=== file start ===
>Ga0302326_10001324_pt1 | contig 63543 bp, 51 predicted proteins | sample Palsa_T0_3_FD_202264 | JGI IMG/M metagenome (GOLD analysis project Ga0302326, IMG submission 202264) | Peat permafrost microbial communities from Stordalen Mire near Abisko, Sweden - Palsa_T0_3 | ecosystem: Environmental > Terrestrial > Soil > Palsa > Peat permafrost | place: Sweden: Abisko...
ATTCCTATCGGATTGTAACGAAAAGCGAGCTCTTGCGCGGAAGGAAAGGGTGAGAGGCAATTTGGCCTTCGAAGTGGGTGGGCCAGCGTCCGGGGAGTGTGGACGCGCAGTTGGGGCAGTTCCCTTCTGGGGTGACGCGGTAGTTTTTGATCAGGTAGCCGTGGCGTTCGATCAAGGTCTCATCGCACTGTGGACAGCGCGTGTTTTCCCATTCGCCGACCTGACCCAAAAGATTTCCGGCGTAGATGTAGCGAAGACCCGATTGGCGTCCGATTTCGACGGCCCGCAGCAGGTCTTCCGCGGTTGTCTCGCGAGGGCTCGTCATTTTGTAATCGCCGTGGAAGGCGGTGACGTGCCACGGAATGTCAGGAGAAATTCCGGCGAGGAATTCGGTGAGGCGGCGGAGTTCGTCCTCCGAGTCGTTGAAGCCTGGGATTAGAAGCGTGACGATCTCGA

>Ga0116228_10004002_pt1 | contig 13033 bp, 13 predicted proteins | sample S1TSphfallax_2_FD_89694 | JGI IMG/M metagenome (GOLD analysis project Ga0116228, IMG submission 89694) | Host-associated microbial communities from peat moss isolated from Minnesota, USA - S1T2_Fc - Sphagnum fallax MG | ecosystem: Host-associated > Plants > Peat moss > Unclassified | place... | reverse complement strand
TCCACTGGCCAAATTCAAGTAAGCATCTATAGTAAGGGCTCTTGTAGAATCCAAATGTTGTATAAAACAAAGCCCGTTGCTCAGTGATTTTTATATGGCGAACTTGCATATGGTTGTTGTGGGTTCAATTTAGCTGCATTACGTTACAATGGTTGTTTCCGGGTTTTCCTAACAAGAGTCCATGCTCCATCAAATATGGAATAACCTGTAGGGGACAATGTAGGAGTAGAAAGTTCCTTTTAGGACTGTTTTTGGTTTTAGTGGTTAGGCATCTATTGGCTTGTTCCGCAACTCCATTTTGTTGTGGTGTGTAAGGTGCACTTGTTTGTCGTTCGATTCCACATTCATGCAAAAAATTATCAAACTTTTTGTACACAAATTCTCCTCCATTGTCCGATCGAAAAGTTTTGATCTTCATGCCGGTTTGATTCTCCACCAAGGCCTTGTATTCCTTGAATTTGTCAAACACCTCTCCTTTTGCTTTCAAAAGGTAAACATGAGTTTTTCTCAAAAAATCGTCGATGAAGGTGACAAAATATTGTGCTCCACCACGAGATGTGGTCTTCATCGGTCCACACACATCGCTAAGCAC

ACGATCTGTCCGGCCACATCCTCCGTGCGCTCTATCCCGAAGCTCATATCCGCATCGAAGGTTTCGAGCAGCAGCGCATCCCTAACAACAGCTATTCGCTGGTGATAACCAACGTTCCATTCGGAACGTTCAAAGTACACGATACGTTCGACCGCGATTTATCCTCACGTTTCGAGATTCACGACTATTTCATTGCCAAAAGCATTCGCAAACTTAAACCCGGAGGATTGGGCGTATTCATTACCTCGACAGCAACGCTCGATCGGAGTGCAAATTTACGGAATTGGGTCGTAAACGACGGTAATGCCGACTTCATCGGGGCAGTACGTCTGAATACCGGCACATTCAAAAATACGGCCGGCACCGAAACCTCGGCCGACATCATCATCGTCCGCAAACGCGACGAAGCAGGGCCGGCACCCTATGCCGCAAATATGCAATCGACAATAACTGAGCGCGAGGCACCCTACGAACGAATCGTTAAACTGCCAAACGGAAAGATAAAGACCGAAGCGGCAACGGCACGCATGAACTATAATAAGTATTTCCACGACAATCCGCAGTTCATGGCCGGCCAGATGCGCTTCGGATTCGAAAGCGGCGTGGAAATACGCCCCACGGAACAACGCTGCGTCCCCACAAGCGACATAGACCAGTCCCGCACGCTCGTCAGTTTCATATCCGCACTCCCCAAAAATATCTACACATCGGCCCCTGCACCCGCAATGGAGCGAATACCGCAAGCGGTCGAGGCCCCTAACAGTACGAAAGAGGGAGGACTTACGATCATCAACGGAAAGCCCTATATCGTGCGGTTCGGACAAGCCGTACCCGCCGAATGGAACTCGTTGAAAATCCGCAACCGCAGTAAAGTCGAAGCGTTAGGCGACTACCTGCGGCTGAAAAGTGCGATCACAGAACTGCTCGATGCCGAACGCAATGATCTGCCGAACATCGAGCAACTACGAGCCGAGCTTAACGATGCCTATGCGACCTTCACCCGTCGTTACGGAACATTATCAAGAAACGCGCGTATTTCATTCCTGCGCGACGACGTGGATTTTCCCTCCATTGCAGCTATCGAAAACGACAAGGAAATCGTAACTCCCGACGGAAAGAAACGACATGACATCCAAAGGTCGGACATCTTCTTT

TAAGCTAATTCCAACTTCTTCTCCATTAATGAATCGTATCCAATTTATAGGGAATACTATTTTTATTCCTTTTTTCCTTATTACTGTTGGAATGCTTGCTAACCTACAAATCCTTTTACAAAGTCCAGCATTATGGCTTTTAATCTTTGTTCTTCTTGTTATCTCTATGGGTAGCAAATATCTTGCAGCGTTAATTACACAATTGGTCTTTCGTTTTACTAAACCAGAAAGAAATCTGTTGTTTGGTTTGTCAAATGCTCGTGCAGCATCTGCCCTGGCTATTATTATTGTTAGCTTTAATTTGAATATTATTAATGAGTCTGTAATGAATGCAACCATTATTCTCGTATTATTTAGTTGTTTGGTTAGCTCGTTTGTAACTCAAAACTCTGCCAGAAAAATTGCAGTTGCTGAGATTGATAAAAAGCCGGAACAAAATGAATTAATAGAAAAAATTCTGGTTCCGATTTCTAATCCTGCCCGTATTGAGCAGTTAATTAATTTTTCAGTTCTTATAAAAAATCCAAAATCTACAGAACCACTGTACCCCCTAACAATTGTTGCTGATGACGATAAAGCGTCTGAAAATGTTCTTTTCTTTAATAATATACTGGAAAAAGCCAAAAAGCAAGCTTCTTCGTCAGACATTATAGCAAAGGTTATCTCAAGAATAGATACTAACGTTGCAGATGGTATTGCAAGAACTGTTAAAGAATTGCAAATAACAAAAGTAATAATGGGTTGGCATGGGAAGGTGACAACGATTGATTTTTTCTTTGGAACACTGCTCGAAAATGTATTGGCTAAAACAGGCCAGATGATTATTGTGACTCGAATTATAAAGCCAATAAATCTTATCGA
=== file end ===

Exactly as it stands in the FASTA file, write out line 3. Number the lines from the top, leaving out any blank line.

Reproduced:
>Ga0116228_10004002_pt1 | contig 13033 bp, 13 predicted proteins | sample S1TSphfallax_2_FD_89694 | JGI IMG/M metagenome (GOLD analysis project Ga0116228, IMG submission 89694) | Host-associated microbial communities from peat moss isolated from Minnesota, USA - S1T2_Fc - Sphagnum fallax MG | ecosystem: Host-associated > Plants > Peat moss > Unclassified | place... | reverse complement strand